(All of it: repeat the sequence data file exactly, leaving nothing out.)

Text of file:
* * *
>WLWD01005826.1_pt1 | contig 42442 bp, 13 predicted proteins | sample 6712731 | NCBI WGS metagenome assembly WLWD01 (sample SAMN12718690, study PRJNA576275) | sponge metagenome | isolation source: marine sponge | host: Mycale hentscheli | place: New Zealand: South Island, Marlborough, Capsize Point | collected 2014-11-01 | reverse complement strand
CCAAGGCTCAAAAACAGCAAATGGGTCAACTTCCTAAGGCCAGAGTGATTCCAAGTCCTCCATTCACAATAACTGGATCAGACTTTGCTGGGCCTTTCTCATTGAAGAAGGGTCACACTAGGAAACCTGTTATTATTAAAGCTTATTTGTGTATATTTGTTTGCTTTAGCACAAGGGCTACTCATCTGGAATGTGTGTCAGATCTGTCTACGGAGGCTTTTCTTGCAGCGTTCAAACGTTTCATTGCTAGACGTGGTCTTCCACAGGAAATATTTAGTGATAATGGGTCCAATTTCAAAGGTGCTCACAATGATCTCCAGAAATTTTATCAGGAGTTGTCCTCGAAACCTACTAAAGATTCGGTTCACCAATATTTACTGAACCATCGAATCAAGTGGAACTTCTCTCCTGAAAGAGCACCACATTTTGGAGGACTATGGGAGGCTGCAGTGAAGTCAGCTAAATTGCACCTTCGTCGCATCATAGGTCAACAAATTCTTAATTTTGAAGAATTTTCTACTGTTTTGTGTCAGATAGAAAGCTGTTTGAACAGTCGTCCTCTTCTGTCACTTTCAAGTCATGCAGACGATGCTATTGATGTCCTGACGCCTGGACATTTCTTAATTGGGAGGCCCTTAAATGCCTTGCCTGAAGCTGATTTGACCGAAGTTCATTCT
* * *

>WLWD01005826.1_pt1 | contig 42442 bp, 13 predicted proteins | sample 6712731 | NCBI WGS metagenome assembly WLWD01 (sample SAMN12718690, study PRJNA576275) | sponge metagenome | isolation source: marine sponge | host: Mycale hentscheli | place: New Zealand: South Island, Marlborough, Capsize Point | collected 2014-11-01 | reverse complement strand
CCAAGGCTCAAAAACAGCAAATGGGTCAACTTCCTAAGGCCAGAGTGATTCCAAGTCCTCCATTCACAATAACTGGATCAGACTTTGCTGGGCCTTTCTCATTGAAGAAGGGTCACACTAGGAAACCTGTTATTATTAAAGCTTATTTGTGTATATTTGTTTGCTTTAGCACAAGGGCTACTCATCTGGAATGTGTGTCAGATCTGTCTACGGAGGCTTTTCTTGCAGCGTTCAAACGTTTCATTGCTAGACGTGGTCTTCCACAGGAAATATTTAGTGATAATGGGTCCAATTTCAAAGGTGCTCACAATGATCTCCAGAAATTTTATCAGGAGTTGTCCTCGAAACCTACTAAAGATTCGGTTCACCAATATTTACTGAACCATCGAATCAAGTGGAACTTCTCTCCTGAAAGAGCACCACATTTTGGAGGACTATGGGAGGCTGCAGTGAAGTCAGCTAAATTGCACCTTCGTCGCATCATAGGTCAACAAATTCTTAATTTTGAAGAATTTTCTACTGTTTTGTGTCAGATAGAAAGCTGTTTGAACAGTCGTCCTCTTCTGTCACTTTCAAGTCATGCAGACGATGCTATTGATGTCCTGACGCCTGGACATTTCTTAATTGGGAGGCCCTTAAATGCCTTGCCTGAAGCTGATTTGACCGAAGTTCATTCT